Adrian Tan spoke at the convocation of the Wee Kim Wee School of Communication and Information in 2008. His speech was titled: Don’t Work, Be Hated, Love Someone. I found his speech on a blog post that was recommended to me by a friend.
I am quoting some of his speech, as I believe it is important.
It’s not as easy as it sounds. Do you know anyone who hates you? Yet every great figure who has contributed to the human race has been hated, not just by one person, but often by a great many. That hatred is so strong it has caused those great figures to be shunned, abused, murdered and in one famous instance, nailed to a cross.
One does not have to be evil to be hated. In fact, it’s often the case that one is hated precisely because one is trying to do right by one’s own convictions. It is far too easy to be liked, one merely has to be accommodating and hold no strong convictions. Then one will gravitate towards the centre and settle into the average. That cannot be your role. There are a great many bad people in the world, and if you are not offending them, you must be bad yourself. Popularity is a sure sign that you are doing something wrong.”
It is easy to be popular, but it also means that you’ve never taken a stand or stood up to any one.
Last summer, I stood up to Ellie’s family, because I care about Ellie and love her–after all, I did ask Ellie to marry me. In the course of trying to get her parents to help Ellie, I confronted her father about his own drinking problem, and he has done everything within his power to isolate me from his family, including Ellie, because of it. That does not change the fact that he is an alcoholic in denial. It does not change the fact that Ellie has a problem with drugs and alcohol.
Even in spite of all that has happened, I believe that Ellie’s mother understands how I truly feel about Ellie and her whole family, even if she is not brave enough to show it. Her last text message to me was:
“Dan, I know you will always be there for us.”
If she believed the lies that Ellie and Ellie’s father have been telling since last June, why would she send me that message. Deep in her heart, she knows that all I have done I have done out of my love for Ellie and her entire family–people I have considered part of my family for almost 30 years, and still do–whether they choose to recognize that fact or not.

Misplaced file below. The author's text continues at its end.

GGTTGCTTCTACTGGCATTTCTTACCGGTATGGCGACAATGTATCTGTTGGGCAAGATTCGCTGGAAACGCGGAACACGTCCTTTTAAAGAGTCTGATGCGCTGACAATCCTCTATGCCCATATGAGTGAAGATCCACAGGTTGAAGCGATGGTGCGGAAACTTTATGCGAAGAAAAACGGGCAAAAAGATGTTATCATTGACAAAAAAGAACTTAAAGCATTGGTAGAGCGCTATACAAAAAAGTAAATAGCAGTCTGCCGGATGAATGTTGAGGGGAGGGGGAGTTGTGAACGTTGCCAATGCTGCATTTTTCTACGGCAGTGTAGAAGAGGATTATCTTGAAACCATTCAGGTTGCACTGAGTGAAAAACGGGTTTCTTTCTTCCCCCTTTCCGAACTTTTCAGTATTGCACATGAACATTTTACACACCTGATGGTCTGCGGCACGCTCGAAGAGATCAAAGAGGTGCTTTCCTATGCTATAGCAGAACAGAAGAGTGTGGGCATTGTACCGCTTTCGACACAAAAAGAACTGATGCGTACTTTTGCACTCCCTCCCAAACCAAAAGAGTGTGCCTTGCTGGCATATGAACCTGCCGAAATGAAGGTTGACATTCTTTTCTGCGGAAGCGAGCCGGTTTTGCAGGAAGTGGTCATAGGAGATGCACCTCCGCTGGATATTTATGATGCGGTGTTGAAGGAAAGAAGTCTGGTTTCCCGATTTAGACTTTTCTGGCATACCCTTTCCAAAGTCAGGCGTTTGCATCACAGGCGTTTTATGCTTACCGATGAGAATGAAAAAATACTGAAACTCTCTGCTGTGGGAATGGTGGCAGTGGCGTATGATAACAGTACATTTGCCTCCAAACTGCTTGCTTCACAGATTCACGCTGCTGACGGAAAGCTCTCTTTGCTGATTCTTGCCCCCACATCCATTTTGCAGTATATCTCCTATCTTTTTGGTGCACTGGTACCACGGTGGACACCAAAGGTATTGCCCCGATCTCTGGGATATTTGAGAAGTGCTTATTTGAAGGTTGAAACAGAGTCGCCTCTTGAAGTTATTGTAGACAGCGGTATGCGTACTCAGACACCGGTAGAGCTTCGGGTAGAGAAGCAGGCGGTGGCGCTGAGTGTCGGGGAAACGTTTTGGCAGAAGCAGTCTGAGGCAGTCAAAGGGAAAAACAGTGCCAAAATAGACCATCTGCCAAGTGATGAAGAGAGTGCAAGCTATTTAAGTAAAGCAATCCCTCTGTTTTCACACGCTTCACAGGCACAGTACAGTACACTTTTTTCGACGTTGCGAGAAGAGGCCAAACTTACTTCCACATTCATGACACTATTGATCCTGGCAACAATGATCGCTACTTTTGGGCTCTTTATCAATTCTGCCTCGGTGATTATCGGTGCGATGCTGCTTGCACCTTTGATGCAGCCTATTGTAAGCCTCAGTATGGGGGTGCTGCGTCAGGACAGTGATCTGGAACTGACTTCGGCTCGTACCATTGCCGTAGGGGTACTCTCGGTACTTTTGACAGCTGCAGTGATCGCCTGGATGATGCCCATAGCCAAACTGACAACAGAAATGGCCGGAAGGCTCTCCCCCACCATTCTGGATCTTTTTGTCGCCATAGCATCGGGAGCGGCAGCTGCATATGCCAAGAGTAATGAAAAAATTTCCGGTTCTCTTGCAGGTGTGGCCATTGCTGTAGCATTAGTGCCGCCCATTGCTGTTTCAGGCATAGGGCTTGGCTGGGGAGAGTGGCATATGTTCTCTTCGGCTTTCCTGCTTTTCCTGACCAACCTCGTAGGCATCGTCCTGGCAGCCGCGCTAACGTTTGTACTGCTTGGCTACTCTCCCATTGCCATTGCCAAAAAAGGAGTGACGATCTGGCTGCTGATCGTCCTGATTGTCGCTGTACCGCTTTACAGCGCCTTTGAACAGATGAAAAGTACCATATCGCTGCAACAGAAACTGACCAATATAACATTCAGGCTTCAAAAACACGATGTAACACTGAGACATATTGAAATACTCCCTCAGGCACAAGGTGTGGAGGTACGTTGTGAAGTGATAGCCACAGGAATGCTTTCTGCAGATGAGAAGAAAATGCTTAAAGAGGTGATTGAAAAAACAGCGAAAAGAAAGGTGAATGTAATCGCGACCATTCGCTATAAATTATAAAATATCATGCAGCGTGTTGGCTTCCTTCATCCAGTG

“fall in love.
I didn’t say “be loved”. That requires too much compromise. If one changes one’s looks, personality and values, one can be loved by anyone.
Rather, I exhort you to love another human being. It may seem odd for me to tell you this. You may expect it to happen naturally, without deliberation. That is false. Modern society is anti-love. We’ve taken a microscope to everyone to bring out their flaws and shortcomings. It far easier to find a reason not to love someone, than otherwise. Rejection requires only one reason. Love requires complete acceptance. It is hard work – the only kind of work that I find palatable.
Loving someone has great benefits. There is admiration, learning, attraction and something which, for the want of a better word, we call happiness. In loving someone, we become inspired to better ourselves in every way. We learn the truth worthlessness of material things. We celebrate being human. Loving is good for the soul.
Loving someone is therefore very important, and it is also important to choose the right person. Despite popular culture, love doesn’t happen by chance, at first sight, across a crowded dance floor. It grows slowly, sinking roots first before branching and blossoming. It is not a silly weed, but a mighty tree that weathers every storm.
You will find, that when you have someone to love, that the face is less important than the brain, and the body is less important than the heart.
You will also find that it is no great tragedy if your love is not reciprocated. You are not doing it to be loved back. Its value is to inspire you.